Cotler has described illegal Israeli colonies in the West Bank as “disputed territories” and the Canadian lawyer justified Israel’s 2006 war on Lebanon that left 1,200 dead. He savagely attacked  Richard Goldstone after the South African judge led a UN investigation of Israeli war crimes during operation Cast Lead, which left 1,400 dead in Gaza in 2008–09. Cotler called for the removal of Richard Falk as UN special rapporteur on human rights in the Palestinian territories and William Schabas from his position on the UN Human Rights Council’s International Commission of Inquiry into the killings in Gaza in 2014. Alongside attacking these three (Jewish) lawyers tasked with investigating human rights violations, Cotler promotes the notion of the “new anti-Semitism” to attack critics of Israeli policy.

In an indication of the unquestioning depths of his support for Israeli crimes, Cotler has repeatedly criticized his own party and government’s (mild) expressions of support for Palestinian rights. In May Cotler tweeted his “regret [of a] Canadian Government statement” criticizing Israeli snipers for shooting thousands of peaceful protesters, including Canadian doctor Tarek Loubani, in Gaza. In 2000 Cotler complained when the government he was a part of voted for a UN Security Council resolution calling on Israel to respect the rights of Palestinian protesters. “This kind of resolution, which singled out Israel for discriminatory and differential treatment and appeared to exonerate the Palestinians for their violence,” Cotler said, “would tend to encourage those who violently oppose the peace process as well as those who still seek the destruction of Israel.”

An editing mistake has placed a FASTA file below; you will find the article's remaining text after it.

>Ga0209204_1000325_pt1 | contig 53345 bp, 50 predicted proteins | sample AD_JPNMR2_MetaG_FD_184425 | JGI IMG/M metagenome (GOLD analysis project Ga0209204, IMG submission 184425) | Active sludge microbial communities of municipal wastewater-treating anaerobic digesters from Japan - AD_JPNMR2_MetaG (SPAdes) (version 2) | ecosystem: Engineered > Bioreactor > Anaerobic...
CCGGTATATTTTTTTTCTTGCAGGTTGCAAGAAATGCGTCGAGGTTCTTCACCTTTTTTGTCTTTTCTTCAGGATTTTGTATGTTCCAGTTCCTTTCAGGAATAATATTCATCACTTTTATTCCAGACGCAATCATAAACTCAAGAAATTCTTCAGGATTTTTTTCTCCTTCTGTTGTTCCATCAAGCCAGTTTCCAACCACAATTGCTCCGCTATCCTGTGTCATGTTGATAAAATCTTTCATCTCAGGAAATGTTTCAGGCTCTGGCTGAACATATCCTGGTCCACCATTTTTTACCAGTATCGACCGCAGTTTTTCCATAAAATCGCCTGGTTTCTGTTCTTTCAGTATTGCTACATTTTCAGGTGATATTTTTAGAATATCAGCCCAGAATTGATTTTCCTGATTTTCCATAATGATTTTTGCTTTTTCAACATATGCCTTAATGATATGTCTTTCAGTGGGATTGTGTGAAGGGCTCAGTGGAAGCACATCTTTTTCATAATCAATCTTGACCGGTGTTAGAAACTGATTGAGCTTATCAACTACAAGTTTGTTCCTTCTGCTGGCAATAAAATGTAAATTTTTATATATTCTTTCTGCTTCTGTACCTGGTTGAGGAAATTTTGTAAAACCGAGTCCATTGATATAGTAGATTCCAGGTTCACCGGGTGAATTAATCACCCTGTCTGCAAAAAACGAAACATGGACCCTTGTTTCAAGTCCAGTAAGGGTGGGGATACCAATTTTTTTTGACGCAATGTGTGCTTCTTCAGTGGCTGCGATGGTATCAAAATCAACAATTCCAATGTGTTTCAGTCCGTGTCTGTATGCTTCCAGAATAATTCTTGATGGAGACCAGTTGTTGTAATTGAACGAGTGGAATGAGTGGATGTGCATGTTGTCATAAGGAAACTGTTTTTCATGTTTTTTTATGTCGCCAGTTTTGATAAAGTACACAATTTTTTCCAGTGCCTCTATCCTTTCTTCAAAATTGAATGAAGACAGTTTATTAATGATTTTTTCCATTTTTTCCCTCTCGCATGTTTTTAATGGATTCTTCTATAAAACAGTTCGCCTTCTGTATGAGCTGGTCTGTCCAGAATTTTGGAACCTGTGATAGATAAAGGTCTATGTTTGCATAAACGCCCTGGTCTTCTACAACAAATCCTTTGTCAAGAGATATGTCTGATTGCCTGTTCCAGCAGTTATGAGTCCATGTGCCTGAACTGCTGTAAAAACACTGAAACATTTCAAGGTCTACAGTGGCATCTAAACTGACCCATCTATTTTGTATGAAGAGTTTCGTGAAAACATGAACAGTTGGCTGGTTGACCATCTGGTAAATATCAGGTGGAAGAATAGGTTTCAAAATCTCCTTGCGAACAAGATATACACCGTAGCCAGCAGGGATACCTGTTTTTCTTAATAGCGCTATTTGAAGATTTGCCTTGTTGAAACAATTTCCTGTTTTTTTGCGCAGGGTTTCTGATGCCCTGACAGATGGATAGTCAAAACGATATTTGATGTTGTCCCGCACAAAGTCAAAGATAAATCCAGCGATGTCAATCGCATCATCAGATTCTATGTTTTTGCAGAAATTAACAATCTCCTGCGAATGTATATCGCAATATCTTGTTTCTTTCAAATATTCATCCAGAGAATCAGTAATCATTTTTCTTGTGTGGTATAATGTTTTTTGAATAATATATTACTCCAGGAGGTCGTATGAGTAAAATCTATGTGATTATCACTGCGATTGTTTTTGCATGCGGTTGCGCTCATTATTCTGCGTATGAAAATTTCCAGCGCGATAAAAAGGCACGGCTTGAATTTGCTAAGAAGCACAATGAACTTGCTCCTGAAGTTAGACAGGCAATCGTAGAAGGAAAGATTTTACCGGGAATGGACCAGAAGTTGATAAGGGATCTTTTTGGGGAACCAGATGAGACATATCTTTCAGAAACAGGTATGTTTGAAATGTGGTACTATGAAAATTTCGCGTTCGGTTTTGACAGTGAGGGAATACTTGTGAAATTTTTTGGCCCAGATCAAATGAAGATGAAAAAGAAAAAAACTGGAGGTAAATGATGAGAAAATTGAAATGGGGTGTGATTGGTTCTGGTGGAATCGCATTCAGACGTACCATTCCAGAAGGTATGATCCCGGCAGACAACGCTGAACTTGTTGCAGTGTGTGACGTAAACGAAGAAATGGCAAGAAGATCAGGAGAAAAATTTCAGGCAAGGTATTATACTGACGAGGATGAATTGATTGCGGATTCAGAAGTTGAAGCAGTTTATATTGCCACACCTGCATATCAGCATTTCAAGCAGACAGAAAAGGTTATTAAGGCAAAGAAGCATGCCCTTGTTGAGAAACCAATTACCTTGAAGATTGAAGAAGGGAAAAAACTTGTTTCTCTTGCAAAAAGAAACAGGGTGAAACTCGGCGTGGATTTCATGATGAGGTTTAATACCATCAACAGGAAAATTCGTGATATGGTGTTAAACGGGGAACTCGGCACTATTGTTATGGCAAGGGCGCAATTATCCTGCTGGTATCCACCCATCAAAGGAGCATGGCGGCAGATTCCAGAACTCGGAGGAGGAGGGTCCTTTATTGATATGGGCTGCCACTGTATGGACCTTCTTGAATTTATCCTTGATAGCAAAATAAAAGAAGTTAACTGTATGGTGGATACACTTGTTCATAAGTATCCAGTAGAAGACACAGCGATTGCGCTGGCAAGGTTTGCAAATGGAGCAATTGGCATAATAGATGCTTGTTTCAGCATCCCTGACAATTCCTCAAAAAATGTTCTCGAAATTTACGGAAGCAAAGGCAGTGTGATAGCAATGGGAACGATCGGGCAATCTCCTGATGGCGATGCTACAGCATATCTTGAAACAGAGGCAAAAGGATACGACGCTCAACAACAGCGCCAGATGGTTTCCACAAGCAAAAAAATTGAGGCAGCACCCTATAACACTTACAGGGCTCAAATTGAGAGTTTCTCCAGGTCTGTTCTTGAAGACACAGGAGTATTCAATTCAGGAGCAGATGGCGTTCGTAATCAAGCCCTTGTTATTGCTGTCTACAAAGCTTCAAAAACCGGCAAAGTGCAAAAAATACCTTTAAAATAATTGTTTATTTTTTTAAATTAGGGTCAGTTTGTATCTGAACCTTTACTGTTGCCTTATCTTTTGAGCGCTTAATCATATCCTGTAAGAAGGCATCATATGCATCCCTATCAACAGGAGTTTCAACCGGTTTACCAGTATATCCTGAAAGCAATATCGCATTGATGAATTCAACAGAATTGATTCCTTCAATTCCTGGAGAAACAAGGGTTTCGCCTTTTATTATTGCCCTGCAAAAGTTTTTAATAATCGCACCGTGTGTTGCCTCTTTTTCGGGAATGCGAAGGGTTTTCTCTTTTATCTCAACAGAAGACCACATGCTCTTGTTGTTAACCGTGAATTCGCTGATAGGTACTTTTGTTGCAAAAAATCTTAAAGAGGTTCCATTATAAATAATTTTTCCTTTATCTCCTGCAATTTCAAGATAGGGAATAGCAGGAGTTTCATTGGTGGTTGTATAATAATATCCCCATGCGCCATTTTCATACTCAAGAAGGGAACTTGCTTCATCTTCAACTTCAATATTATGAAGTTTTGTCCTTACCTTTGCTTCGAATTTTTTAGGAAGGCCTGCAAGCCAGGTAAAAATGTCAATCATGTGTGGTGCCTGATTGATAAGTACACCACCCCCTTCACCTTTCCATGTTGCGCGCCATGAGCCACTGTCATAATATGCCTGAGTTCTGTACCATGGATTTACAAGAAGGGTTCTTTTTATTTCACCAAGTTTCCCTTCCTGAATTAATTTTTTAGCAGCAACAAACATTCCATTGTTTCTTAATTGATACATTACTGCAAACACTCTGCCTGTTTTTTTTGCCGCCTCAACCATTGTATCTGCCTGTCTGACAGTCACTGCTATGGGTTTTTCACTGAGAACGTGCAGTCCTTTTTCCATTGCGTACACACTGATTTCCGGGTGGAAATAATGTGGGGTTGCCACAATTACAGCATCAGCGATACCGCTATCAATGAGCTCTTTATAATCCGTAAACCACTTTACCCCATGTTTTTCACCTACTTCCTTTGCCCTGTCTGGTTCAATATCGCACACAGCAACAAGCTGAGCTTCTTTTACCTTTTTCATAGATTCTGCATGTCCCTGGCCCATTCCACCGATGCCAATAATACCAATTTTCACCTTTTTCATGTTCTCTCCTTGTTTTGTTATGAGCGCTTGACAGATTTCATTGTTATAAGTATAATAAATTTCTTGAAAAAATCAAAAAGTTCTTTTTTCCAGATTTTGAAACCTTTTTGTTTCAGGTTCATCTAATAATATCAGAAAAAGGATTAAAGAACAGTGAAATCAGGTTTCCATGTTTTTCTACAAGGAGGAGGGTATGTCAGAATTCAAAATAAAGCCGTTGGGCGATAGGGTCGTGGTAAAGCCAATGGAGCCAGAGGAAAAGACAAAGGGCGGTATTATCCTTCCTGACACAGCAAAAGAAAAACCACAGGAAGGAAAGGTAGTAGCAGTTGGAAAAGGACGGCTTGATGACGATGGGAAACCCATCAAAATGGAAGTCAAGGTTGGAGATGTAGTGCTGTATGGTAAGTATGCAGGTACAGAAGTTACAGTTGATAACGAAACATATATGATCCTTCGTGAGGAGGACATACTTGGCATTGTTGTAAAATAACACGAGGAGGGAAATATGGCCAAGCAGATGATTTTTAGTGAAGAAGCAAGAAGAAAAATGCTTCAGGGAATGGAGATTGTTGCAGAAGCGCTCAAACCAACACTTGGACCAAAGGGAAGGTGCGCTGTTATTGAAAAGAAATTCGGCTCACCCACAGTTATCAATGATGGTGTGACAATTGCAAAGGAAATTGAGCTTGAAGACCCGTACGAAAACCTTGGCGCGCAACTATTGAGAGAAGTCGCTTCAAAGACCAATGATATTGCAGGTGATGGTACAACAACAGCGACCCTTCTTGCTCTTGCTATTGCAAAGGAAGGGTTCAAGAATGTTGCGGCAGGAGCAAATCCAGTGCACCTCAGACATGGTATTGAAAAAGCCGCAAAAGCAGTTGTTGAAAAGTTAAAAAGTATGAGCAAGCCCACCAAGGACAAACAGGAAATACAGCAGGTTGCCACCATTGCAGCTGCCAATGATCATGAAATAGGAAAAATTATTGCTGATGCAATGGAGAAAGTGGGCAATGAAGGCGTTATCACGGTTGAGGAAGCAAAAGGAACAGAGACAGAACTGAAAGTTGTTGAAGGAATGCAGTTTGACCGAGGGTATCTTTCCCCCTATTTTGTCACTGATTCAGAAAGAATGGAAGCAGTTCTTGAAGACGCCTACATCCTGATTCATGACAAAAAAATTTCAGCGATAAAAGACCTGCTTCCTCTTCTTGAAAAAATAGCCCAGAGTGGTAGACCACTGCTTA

In 2002 a half dozen activists in Montréal occupied Cotler’s office to protest the self-described ‘human rights lawyer’s’ hostility to Palestinians. Cotler’s wife, Ariela Zeevi, was a“close confidant” of Likud founder Menachem Begin when the arch anti-Palestinian party was established to counter Labour’s dominance of Israeli politics.

‘Canada’s Alan Dershowitz’ has also attacked Iran incessantly. He supported the Stephen Harper government’s move to break off diplomatic relations with Tehran in 2012 and pushed to remove the MEK, which is responsible for thousands of Iranian deaths, from Canada’s terrorist list. As a member of the advisory board of “United Against Nuclear Iran”, Cotler opposed the P5+1Iran Nuclear Agreement. Recently, he called for Canada to invoke the Magnitsky Act to “impose sanctions in the form of travel bans and asset freezes” on Iranian officials.